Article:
But what about the other end of the spectrum… Authors.
I also emailed a few author to see what they had to say on the matter.
I asked them:
- How do you feel about bloggers asking you for advance readers copies?
- Do blog stats matter to you?
- How many advance readers copies do you usually receive?
How do you feel about bloggers asking you for ARCs?
Most of the times authors are flattered when they are asked. Unfortunately, they don’t usually have arcs, which will be discussed in more detail in question three. But most of the time they are happy to forward your request onto their publicist.
Here’s what some authors had to say:
“I love it when bloggers show interest in my upcoming releases, and feelbad that its impossible to have enough ARCs to fulfill all the requests. I admit that I do become frustrated when people ask for “review copies” of a book that’s been out for several years, but I think sometimes newer bloggers don’t understand exactly how the system works. But hey, it never hurts to ask. Just please don’t get angry when we have to say no.”
“I get a lot of this, and while I don’t mind the question, I feel bad about the answer I usually have to give. I don’t get enough ARCs to send out to reviewers, because there are just too many reviewers out there.”
“I feel honored to be asked IF the blogger is a serious reviewer who is fair and thoughtful in their reviews.”
“Well, now my advanced review copies go exclusively out from my publishers, except for the contest copies I receive, so it sort of irks me that they went to the trouble to find my e-mail address and e-mail me when right on my website it says: “If you’d like to be considered as a potential review venue, please send your requests along with your physical mailing address, your blog visit statistics, and a little bit about the popularity of your blog to (an email address would be here… but i’m keeping things anon here.) It’s not hard to find this bit of info — it’s right in the FAQ — but I feel like a lot of bloggers just make a beeline straight for my email without even taking in any of the info on the page. It makes me feel sad and underloved and like they should give me roses and have some foreplay before they ask me for an ARC.
Most bloggers do go through my publishers now, much to my relief, because it was incredibly time consuming to go through the requests, and the ones that don’t . . . it makes me wonder if they’re a newbie, a jerkface, or merely a non-careful reader, in which case, how in depth will their review be?”
Do blog stats matter to you?
Yes they do, but so do a ton of other things!
“Absolutely. What is the point of having a glowing review on someone’s LiveJournal that gets ten hits a week? ARCs are expensive and limited, and you’re basically gambling $7-15 on every ARC you send out, hoping you’ll get a review. So yes, stats matter.
But basically, when I was sending them out myself, I wanted decent traffic. And that means 100 followers for a blogger blog or at least 100 unique hits a day (not repeat hits or internal ones). It’s also nice to see an active commenting community on the blog — I don’t care what the stats are, again, if they have fifteen unique comments on a post, I’m going to send them one, because they have commenters who are likely active on other blogs as well, and that’s worth more than 100 silent readers.”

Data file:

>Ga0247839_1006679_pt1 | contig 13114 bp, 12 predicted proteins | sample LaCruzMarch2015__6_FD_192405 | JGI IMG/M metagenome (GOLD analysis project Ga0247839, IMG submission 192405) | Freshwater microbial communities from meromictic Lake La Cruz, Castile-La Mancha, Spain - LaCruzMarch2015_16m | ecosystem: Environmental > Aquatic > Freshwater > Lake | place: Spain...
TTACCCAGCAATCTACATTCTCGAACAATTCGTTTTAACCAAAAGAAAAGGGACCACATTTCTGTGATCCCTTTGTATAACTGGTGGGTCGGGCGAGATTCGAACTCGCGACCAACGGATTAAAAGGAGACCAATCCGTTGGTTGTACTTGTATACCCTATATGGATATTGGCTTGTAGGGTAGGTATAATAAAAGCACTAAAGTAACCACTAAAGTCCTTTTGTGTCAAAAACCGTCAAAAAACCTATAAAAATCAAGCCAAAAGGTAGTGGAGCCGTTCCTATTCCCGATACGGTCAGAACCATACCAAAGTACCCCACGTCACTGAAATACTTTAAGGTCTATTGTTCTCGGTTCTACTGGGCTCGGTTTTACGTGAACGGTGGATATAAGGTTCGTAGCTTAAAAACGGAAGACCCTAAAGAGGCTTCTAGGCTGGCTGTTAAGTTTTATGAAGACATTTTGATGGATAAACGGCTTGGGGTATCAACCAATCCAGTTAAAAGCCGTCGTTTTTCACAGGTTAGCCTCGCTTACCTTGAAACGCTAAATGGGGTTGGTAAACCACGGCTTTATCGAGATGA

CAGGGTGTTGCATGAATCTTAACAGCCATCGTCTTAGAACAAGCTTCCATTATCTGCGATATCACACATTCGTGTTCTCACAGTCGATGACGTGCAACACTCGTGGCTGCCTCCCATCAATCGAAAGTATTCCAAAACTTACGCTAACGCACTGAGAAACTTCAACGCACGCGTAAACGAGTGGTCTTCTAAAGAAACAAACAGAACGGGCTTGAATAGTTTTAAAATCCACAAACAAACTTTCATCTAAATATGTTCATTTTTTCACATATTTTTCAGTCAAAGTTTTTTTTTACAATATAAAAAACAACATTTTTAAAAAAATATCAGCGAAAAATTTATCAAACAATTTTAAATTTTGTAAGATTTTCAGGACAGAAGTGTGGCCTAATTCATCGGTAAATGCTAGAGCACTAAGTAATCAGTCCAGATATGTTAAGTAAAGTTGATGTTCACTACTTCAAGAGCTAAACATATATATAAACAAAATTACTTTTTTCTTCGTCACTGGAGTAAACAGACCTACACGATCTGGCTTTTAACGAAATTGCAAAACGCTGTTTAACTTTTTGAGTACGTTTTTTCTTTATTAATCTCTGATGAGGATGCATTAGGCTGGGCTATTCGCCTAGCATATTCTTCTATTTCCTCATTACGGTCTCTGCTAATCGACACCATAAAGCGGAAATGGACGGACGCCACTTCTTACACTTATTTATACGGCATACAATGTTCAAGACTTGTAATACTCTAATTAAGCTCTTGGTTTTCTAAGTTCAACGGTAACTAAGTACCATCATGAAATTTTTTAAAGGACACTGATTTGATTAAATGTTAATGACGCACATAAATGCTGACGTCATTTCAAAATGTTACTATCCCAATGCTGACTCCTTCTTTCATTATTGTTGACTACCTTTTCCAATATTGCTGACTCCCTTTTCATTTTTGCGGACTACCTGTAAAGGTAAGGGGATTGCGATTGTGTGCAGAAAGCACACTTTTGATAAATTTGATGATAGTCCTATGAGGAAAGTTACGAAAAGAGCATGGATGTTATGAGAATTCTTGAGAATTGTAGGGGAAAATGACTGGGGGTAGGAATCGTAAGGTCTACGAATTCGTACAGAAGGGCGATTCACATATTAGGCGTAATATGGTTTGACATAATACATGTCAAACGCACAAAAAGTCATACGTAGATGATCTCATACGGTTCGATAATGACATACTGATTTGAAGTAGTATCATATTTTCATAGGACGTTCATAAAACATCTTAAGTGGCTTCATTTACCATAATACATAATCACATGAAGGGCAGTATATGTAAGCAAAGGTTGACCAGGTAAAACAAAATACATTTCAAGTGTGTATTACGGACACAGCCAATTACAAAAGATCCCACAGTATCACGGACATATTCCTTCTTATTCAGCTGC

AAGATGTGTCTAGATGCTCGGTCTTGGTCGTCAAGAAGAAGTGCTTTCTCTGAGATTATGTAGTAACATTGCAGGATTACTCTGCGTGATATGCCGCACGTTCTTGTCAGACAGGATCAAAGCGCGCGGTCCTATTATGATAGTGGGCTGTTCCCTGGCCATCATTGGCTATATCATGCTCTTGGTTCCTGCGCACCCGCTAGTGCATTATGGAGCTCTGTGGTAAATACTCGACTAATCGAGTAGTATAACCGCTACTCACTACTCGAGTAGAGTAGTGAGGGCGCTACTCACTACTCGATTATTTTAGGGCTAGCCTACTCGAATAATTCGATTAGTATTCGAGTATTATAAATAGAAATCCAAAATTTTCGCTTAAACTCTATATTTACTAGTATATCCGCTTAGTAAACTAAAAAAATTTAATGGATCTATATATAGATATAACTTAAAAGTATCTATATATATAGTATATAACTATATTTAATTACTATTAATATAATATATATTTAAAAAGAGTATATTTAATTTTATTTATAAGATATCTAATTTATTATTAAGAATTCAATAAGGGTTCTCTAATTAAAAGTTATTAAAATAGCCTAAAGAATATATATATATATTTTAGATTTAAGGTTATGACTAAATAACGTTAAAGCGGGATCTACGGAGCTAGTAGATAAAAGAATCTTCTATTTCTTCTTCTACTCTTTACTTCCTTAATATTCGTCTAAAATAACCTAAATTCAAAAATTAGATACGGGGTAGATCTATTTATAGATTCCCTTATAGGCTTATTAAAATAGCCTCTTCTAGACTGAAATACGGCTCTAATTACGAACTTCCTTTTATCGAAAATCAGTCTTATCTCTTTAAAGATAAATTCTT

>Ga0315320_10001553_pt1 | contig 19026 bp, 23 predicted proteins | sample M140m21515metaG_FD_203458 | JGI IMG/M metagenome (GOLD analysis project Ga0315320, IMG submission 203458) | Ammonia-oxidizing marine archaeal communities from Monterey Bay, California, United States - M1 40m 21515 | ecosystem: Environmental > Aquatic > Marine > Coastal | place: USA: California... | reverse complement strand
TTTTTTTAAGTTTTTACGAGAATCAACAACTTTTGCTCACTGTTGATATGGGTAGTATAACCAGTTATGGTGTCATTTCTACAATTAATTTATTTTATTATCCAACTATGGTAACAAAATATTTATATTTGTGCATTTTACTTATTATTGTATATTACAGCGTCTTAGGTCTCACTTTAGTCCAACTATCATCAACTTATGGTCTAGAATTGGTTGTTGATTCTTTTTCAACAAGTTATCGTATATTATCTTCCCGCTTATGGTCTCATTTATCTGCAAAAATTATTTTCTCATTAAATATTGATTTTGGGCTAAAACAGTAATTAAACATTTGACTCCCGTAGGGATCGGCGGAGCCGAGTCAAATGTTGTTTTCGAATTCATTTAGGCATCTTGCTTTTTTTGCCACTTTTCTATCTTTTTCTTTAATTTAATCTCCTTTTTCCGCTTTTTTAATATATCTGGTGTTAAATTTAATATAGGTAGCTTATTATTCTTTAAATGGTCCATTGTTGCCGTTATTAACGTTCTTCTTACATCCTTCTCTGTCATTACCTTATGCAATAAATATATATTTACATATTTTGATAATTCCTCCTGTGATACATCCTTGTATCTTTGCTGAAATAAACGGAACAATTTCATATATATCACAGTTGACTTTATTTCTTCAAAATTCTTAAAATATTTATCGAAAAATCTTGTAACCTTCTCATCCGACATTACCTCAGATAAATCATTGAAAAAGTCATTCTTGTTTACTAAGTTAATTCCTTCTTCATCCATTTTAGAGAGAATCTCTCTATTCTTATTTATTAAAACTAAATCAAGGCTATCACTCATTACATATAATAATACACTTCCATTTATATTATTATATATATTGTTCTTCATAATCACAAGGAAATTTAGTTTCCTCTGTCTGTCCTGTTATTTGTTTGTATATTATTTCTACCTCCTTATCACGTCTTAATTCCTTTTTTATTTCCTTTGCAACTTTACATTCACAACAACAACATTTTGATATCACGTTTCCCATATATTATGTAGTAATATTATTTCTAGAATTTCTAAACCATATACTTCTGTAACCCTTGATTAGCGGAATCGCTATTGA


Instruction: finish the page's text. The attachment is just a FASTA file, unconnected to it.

“What matters more to me is a solid history of book reviews on the blog.”
“While I don’t send ARCs to reviewers, I do sometimes send some of my personal copies (author copies) of the final product to reviewers, and yes, blog stats matter. Those copies are sent out in hopes that the resulting reviews will catch the attention of some readers who have never heard of me or my books, and the bigger the reviewer’s readership, the greater the change that will happen.”
“They don’t really; what matters is the fair and thoughtful review part. But I think they do matter to the publishing houses.”
“Blog stats (as in visitor numbers) matter a lot less to me than content, quality, and appropriateness of the target. I’m more likely to send an ARC to a blog that writes quality reviews, a blog that writes a lot of reviews (as opposed to taking books but never reviewing them), a blog that tends to review books in my specific genre (i.e., don’t send your fluffy chick lit novel to the blog that likes things dark and serious), or a blog whose reviews I agree with and respect. I always want the blogs I read and follow to review my books, because obviously, I care about their opinion. If a blog has liked my books in the past, I think they are a good target for future releases. If a blog has disliked my books in the past, even if they are well-traveled and write quality reviews, I’m less likely to send future books to them. They probably wouldn’t read the book (hereby wasting one of my few ARCs) or like it if they did. I definitely keep a list of the bloggers who have reviewed my book for future inclusion of ARCs, and I hope even if I don’t have enough ARCs to send them all, that I can do something else to let them get a sneak peek of my book.”
How many advance reader copies do you usually receive?
The unanimous answer for this one, is not many. Something to remember when you email an author.
“…author themselves usually has very, very few, and asking them for an ARC is a far more dicey proposition than asking the publisher.”
“With one exception, I’ve never gotten more than five, and I only got one of my latest release.”
“Even before they come, I know I owe five or ten to my agent to send out to the foreign rights people, or I’ve been given the responsibility to distribute ARCs to authors we’re going to ask for blurbs, or etc. I do know that with every single one of my books, I’ve distributed all but one ARC that I kept for myself.”
“I was lucky and got 20. I know authors who have received only one copy.”
So there it is. This isn’t just a post for new bloggers this is just for reviewers in general. I’m not trying to pick on anyone, so don’t take this as a personal attack. I learned so much myself, asking these questions, and hopefully you have too.
Also.. forgot to mention this, but THANK YOU to the authors and pubs that got back to me, you know who you are!